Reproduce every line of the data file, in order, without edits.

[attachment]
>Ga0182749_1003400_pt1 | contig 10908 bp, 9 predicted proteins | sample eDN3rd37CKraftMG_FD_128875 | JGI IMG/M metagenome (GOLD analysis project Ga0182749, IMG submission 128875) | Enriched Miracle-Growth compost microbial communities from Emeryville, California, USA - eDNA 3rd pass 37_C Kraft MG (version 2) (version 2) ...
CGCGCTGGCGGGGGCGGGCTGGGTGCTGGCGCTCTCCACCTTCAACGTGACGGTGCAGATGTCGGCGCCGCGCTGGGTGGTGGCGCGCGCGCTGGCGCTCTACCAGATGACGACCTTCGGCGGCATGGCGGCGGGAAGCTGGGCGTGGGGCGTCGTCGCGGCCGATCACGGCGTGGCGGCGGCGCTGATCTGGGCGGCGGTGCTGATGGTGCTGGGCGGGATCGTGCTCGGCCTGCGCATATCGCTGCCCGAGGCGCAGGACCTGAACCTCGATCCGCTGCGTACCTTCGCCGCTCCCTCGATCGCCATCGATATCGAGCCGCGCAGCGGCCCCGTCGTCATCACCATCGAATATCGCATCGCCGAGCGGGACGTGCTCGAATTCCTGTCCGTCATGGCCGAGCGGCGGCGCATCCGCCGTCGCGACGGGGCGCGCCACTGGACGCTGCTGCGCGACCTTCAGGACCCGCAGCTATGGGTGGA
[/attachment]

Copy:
>Ga0182749_1003400_pt1 | contig 10908 bp, 9 predicted proteins | sample eDN3rd37CKraftMG_FD_128875 | JGI IMG/M metagenome (GOLD analysis project Ga0182749, IMG submission 128875) | Enriched Miracle-Growth compost microbial communities from Emeryville, California, USA - eDNA 3rd pass 37_C Kraft MG (version 2) (version 2) ...
CGCGCTGGCGGGGGCGGGCTGGGTGCTGGCGCTCTCCACCTTCAACGTGACGGTGCAGATGTCGGCGCCGCGCTGGGTGGTGGCGCGCGCGCTGGCGCTCTACCAGATGACGACCTTCGGCGGCATGGCGGCGGGAAGCTGGGCGTGGGGCGTCGTCGCGGCCGATCACGGCGTGGCGGCGGCGCTGATCTGGGCGGCGGTGCTGATGGTGCTGGGCGGGATCGTGCTCGGCCTGCGCATATCGCTGCCCGAGGCGCAGGACCTGAACCTCGATCCGCTGCGTACCTTCGCCGCTCCCTCGATCGCCATCGATATCGAGCCGCGCAGCGGCCCCGTCGTCATCACCATCGAATATCGCATCGCCGAGCGGGACGTGCTCGAATTCCTGTCCGTCATGGCCGAGCGGCGGCGCATCCGCCGTCGCGACGGGGCGCGCCACTGGACGCTGCTGCGCGACCTTCAGGACCCGCAGCTATGGGTGGA